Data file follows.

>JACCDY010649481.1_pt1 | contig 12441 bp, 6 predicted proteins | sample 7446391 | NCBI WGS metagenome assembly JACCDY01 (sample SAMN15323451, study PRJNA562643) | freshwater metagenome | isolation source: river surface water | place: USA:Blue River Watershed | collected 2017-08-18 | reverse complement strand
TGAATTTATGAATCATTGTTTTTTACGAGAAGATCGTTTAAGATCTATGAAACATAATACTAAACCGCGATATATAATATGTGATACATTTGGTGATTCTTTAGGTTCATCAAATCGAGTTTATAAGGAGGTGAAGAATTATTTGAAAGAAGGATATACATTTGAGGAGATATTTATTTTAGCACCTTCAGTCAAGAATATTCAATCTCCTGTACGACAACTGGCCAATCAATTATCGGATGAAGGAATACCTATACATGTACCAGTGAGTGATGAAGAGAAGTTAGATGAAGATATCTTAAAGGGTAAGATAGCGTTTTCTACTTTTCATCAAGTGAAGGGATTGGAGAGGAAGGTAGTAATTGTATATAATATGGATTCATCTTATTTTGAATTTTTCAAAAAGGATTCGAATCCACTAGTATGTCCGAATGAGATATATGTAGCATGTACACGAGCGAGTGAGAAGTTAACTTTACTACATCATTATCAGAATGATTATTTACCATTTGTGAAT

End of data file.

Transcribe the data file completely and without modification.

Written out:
>JACCDY010649481.1_pt1 | contig 12441 bp, 6 predicted proteins | sample 7446391 | NCBI WGS metagenome assembly JACCDY01 (sample SAMN15323451, study PRJNA562643) | freshwater metagenome | isolation source: river surface water | place: USA:Blue River Watershed | collected 2017-08-18 | reverse complement strand
TGAATTTATGAATCATTGTTTTTTACGAGAAGATCGTTTAAGATCTATGAAACATAATACTAAACCGCGATATATAATATGTGATACATTTGGTGATTCTTTAGGTTCATCAAATCGAGTTTATAAGGAGGTGAAGAATTATTTGAAAGAAGGATATACATTTGAGGAGATATTTATTTTAGCACCTTCAGTCAAGAATATTCAATCTCCTGTACGACAACTGGCCAATCAATTATCGGATGAAGGAATACCTATACATGTACCAGTGAGTGATGAAGAGAAGTTAGATGAAGATATCTTAAAGGGTAAGATAGCGTTTTCTACTTTTCATCAAGTGAAGGGATTGGAGAGGAAGGTAGTAATTGTATATAATATGGATTCATCTTATTTTGAATTTTTCAAAAAGGATTCGAATCCACTAGTATGTCCGAATGAGATATATGTAGCATGTACACGAGCGAGTGAGAAGTTAACTTTACTACATCATTATCAGAATGATTATTTACCATTTGTGAAT